Turning a mandate on clean energy into action

first_imgTom GilbertReThink Energy NJ Dear Editor: The new governor of New Jersey has a mandate to speed up our state’s shift to clean, renewable, homegrown energy like wind and solar. New Jerseyans have spoken. Nearly 90 percent of our registered voters feel renewable energy is important to New Jersey’s overall health. That was one of many encouraging findings from a recent Fairleigh Dickinson University PublicMin poll, which also found that nearly 75 percent are willing to pay $5 to $10 more per month on their utility bills for energy generated from solar and wind. About four of five (78 percent) New Jerseyans support 80 percent of the state’s energy coming from renewable sources by 2050. 77 percent believe our state should invest more in developing clean energy sources rather than fossil fuels and pipelines (22 percent), with three in five (64 percent) saying New Jersey is moving too slowly in this area. Three-fourths (73 percent) favor developing offshore wind energy off the New Jersey coast. 67 percent of voters believe that renewables are a better way to create jobs, and that the jobs associated with pipelines are not worth the risk to our environment and health.These are strong numbers. All elected officials would love to have these approval ratings. But important steps remain for clean energy supporters to translate this mandate into action.It is not enough for voters to want clean energy – we must actively engage in the political process to make our voices heard. If you are concerned about climate change and care about clean energy, what’s going on in Washington DC is dismaying. But New Jersey can forge its own path on these issues as states lead the way to a clean energy future.The new governor and legislature must hear that New Jerseyans want, and expect, this change. It’s important to continue speaking against the multiple unneeded fossil fuel pipelines proposed for our state – like PennEast – that will increase harmful carbon emissions, and to continue speaking for clean and efficient energy. Moving to clean energy is a win for our environment and our economy. We can protect our air and water while creating thousands of good jobs through offshore wind, solar and energy efficiency. Voters must speak up and take action to make sure our elected leaders hear this message loud and clear. last_img read more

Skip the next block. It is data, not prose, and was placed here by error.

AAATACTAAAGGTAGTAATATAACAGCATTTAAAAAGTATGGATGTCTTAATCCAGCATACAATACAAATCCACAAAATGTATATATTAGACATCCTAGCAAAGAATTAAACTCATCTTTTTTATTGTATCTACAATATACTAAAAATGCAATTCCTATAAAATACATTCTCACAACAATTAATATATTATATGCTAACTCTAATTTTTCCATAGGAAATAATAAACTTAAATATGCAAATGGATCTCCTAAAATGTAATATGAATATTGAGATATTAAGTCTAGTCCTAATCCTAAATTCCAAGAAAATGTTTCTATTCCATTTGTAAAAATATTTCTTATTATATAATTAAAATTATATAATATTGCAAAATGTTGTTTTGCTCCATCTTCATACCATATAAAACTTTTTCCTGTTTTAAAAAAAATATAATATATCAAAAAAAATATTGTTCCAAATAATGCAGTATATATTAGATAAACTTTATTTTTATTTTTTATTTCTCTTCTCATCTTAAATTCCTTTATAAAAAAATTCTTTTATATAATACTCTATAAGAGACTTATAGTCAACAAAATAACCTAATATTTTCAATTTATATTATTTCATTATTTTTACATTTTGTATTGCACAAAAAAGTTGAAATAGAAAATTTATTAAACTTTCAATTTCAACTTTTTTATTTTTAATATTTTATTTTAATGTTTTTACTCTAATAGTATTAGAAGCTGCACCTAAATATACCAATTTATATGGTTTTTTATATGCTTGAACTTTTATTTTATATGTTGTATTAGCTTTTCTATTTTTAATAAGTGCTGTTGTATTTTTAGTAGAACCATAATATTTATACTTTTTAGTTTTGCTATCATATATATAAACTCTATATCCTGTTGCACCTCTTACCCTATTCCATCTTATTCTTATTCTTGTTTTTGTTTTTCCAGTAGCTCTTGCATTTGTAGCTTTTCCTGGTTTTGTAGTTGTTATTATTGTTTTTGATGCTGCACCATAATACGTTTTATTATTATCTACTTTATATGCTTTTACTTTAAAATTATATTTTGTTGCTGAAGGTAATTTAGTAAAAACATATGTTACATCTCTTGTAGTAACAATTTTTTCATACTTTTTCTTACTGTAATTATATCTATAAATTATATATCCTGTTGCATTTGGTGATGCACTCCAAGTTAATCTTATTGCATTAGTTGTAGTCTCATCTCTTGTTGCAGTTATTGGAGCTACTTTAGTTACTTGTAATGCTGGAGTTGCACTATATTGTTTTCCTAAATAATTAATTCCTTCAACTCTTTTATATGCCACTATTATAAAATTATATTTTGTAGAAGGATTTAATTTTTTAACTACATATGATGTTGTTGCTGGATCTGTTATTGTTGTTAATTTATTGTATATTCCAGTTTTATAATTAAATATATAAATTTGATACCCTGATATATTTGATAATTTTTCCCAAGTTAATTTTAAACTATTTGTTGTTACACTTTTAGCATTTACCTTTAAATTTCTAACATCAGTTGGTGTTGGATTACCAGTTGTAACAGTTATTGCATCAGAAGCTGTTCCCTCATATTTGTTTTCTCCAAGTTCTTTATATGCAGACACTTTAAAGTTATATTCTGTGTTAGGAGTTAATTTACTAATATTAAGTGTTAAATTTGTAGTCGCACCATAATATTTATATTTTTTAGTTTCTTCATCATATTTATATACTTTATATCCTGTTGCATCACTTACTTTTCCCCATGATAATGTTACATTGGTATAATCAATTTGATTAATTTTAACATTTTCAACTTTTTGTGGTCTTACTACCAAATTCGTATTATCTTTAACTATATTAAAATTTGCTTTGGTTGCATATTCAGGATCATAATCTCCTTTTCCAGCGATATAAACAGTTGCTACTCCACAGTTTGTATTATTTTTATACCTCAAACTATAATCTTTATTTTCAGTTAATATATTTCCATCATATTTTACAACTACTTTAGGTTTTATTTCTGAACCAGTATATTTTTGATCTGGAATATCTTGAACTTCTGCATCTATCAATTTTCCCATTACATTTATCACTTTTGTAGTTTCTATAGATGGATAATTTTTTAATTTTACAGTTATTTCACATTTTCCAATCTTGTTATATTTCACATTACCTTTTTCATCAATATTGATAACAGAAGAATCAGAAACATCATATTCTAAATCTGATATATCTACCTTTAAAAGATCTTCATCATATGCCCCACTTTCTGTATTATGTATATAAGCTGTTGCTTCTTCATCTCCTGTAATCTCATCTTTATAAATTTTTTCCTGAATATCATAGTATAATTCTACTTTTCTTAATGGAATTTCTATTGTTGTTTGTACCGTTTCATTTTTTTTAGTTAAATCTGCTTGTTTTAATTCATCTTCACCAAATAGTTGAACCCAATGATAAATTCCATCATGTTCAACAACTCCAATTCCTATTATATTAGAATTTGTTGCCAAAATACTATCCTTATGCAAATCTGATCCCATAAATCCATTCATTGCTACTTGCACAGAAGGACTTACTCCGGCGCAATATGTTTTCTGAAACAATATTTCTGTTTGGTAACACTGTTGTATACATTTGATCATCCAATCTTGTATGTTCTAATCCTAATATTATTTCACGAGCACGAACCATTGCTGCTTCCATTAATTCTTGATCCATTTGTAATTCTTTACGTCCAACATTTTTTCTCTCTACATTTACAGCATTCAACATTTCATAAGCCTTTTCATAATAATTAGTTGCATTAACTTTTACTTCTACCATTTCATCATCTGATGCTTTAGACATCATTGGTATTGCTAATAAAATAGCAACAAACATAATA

Ocean City Schools Pass Budget That Cuts Taxes